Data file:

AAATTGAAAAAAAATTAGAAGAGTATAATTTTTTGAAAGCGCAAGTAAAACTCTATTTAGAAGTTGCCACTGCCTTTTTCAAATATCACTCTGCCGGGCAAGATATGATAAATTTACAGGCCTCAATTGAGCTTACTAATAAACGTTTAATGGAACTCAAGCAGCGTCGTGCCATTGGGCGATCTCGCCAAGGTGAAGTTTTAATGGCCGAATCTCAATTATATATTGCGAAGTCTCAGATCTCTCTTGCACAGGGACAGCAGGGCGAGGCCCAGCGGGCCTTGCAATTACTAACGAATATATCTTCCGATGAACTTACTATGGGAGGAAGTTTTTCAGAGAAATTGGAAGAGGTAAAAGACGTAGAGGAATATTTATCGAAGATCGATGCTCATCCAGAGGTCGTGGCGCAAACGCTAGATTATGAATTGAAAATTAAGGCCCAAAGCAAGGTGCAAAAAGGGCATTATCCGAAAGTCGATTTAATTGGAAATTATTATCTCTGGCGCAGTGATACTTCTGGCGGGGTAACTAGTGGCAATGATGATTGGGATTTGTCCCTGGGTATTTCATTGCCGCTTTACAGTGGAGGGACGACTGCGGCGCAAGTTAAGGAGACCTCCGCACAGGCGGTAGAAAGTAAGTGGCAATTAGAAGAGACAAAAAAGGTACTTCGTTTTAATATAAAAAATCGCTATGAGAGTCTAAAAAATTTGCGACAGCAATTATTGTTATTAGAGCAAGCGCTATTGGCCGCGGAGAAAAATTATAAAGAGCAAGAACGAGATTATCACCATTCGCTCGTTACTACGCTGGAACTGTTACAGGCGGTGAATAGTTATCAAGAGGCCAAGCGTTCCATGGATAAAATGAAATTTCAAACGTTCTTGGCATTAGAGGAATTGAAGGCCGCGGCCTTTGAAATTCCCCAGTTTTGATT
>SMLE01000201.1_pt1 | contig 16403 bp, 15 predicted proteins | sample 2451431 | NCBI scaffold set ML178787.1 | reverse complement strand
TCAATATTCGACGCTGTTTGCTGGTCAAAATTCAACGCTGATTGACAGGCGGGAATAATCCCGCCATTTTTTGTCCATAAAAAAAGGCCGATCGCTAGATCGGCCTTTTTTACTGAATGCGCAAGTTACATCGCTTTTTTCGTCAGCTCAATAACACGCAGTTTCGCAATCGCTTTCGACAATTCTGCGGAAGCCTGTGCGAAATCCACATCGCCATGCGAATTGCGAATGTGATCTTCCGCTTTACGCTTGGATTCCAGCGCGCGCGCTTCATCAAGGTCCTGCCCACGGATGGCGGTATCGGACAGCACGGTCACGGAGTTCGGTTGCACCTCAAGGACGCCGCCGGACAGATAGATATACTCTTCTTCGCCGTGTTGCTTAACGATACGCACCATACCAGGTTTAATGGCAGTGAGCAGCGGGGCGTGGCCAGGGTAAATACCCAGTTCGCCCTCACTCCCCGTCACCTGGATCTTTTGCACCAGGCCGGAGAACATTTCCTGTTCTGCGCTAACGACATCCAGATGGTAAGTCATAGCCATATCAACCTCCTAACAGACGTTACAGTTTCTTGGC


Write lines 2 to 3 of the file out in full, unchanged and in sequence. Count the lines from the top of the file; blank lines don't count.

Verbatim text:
>SMLE01000201.1_pt1 | contig 16403 bp, 15 predicted proteins | sample 2451431 | NCBI scaffold set ML178787.1 | reverse complement strand
TCAATATTCGACGCTGTTTGCTGGTCAAAATTCAACGCTGATTGACAGGCGGGAATAATCCCGCCATTTTTTGTCCATAAAAAAAGGCCGATCGCTAGATCGGCCTTTTTTACTGAATGCGCAAGTTACATCGCTTTTTTCGTCAGCTCAATAACACGCAGTTTCGCAATCGCTTTCGACAATTCTGCGGAAGCCTGTGCGAAATCCACATCGCCATGCGAATTGCGAATGTGATCTTCCGCTTTACGCTTGGATTCCAGCGCGCGCGCTTCATCAAGGTCCTGCCCACGGATGGCGGTATCGGACAGCACGGTCACGGAGTTCGGTTGCACCTCAAGGACGCCGCCGGACAGATAGATATACTCTTCTTCGCCGTGTTGCTTAACGATACGCACCATACCAGGTTTAATGGCAGTGAGCAGCGGGGCGTGGCCAGGGTAAATACCCAGTTCGCCCTCACTCCCCGTCACCTGGATCTTTTGCACCAGGCCGGAGAACATTTCCTGTTCTGCGCTAACGACATCCAGATGGTAAGTCATAGCCATATCAACCTCCTAACAGACGTTACAGTTTCTTGGC